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Oxygen is reknown for its ability to combust or combine with other elements and form compounds known as oxides. Two of the most famously known compounds that fall into this category are carbon dioxide (CO2) and carbon monoxide (CO). These provide good example of the first two types of oxide valences, which are oxide (O2, -4), where each oxygen has room for two electrons, and peroxide (O2, -2), where each oxygen provides room for one electron and leaves room for another electron charge. There is a third oxide called a superoxide (O2,-1), that uses half an electron vacancy for each oxygen atom. Other examples of common oxides are phosphorous pentoxide, (P4O10), and iron oxide, or rust (FeO, Fe2O3, Fe3O4). There are even some examples where oxygen will combine to form a cation, where there is an excess of positive charge, as with nitrosonin (NO+).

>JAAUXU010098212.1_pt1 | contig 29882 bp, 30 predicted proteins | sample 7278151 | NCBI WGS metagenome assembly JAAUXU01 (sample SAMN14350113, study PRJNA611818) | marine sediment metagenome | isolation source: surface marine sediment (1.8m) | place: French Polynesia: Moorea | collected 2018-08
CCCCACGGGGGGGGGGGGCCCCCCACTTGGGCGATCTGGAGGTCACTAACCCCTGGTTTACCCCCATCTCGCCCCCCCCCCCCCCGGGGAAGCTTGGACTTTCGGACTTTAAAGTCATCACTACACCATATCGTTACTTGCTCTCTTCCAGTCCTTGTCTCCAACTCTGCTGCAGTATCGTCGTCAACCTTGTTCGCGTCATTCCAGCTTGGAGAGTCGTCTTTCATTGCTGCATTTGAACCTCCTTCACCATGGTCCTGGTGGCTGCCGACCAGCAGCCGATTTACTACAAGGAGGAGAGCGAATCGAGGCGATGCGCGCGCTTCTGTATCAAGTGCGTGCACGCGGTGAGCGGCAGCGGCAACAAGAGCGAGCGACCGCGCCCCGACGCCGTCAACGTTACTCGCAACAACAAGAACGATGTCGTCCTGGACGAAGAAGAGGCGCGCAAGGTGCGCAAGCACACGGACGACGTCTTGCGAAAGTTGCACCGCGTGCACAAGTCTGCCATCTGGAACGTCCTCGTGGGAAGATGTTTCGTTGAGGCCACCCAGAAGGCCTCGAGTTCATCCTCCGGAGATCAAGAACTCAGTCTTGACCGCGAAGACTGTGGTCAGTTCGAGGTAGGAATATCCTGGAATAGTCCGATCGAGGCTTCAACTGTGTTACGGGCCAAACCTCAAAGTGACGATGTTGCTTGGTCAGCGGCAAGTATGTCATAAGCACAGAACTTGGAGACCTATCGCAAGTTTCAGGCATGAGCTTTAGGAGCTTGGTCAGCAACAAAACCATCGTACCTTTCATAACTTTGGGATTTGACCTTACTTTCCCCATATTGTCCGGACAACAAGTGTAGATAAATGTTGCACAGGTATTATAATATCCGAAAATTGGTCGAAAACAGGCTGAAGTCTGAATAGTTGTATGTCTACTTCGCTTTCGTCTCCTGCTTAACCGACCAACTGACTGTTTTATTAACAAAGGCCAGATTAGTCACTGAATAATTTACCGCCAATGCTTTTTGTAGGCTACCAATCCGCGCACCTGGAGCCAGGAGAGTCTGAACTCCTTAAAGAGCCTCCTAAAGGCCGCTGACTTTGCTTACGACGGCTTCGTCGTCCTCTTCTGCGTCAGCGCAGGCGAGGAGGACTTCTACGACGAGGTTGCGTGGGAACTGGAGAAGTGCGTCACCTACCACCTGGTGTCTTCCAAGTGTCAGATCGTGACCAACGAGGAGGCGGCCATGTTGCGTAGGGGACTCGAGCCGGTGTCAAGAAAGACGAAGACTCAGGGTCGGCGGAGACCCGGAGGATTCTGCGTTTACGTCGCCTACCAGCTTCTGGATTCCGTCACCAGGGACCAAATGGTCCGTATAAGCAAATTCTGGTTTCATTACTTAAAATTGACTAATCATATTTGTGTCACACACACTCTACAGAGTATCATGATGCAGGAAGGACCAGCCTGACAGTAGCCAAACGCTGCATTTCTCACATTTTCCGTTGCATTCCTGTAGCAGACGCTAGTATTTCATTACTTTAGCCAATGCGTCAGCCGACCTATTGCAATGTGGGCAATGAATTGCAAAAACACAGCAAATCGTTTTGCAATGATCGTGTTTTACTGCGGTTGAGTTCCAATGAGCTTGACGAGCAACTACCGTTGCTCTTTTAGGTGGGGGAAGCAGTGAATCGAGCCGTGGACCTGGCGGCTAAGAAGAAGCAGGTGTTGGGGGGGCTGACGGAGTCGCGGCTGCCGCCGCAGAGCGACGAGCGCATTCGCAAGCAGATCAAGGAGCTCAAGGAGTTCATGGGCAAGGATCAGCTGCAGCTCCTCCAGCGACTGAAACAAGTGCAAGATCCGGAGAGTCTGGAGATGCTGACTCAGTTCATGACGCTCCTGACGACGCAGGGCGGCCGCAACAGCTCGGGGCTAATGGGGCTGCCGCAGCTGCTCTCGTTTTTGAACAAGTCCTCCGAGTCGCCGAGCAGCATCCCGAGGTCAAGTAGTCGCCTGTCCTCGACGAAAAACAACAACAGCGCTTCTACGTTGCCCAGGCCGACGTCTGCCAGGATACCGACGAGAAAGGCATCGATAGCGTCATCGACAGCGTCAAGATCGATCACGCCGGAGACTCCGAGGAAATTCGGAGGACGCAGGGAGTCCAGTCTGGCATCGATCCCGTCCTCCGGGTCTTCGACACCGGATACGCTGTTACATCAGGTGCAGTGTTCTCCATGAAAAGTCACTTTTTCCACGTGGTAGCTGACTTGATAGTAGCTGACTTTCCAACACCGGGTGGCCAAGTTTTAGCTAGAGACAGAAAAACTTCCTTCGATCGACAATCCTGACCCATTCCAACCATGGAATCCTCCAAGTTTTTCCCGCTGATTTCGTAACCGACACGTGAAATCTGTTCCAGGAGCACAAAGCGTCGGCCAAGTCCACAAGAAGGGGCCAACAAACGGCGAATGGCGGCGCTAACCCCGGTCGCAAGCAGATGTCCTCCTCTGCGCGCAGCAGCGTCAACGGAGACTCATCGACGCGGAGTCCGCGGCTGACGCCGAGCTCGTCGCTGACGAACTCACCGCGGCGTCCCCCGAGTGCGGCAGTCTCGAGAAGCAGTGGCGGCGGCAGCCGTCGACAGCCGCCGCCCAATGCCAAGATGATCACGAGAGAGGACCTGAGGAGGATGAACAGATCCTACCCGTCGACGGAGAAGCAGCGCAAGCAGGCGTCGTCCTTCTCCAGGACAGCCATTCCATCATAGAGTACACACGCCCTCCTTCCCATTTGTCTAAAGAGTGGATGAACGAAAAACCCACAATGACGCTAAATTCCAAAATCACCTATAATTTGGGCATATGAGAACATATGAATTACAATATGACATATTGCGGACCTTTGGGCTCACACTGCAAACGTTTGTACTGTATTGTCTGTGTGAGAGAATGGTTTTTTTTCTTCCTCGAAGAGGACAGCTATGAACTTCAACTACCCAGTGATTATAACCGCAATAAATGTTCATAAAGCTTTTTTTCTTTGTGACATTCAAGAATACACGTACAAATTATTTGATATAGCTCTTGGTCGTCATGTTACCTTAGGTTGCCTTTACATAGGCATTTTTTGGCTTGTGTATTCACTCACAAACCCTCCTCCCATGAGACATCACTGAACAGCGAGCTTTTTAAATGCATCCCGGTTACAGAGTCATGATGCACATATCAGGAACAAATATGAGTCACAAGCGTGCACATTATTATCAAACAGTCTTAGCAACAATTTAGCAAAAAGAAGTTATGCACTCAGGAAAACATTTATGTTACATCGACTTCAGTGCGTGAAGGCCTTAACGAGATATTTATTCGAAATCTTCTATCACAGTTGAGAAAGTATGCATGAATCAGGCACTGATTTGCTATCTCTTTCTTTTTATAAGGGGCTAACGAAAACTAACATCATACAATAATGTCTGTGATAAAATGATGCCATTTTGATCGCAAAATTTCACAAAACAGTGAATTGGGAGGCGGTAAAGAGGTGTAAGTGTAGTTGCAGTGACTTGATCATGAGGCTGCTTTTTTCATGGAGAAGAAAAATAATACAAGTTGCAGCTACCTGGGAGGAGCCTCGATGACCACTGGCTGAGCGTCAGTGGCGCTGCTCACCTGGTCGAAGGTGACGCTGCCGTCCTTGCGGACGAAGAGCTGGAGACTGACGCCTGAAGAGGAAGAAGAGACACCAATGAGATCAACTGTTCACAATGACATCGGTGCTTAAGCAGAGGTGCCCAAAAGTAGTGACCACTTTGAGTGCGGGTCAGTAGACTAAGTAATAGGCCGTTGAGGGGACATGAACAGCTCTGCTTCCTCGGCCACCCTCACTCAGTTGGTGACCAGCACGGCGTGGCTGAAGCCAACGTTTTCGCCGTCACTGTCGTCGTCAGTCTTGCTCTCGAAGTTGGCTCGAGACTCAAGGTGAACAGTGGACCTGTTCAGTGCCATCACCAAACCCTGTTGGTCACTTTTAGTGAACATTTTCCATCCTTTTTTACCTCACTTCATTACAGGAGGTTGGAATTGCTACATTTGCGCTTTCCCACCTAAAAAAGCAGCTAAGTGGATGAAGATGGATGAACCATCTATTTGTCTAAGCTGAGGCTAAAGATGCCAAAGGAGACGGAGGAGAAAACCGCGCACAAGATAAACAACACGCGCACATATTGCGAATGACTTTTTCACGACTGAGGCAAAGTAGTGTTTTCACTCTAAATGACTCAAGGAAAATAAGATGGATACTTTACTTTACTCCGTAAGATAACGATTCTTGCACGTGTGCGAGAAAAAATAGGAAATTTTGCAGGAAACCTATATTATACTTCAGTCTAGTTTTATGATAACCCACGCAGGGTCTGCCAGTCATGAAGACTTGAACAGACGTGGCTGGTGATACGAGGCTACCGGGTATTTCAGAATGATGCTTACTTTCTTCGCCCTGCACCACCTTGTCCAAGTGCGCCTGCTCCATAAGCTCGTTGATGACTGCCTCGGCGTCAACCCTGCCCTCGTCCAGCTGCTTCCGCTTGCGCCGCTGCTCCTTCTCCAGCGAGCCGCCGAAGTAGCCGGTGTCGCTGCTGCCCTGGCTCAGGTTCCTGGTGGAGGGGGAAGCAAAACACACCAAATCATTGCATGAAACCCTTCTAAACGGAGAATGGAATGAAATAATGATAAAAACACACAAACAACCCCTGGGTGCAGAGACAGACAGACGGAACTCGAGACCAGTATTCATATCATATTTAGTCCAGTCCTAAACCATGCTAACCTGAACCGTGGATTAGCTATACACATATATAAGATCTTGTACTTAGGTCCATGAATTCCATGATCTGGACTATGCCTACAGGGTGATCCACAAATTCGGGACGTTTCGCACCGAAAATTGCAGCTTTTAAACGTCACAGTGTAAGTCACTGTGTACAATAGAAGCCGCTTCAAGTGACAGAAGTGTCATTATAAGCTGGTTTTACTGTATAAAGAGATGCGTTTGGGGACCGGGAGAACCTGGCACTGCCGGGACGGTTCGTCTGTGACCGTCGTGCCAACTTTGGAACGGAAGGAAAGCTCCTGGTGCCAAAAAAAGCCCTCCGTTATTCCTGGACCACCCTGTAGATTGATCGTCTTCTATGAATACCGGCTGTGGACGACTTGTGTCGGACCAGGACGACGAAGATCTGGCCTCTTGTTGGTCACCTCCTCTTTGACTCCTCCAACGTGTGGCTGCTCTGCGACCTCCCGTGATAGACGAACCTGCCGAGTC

There are four different types of oxides:
1. Normal Oxides (-2) Valencies
2. Per oxides (-1) Valencies
3. Super oxides (-1/2) Valencies
4. Sub oxides Valencies is not defined
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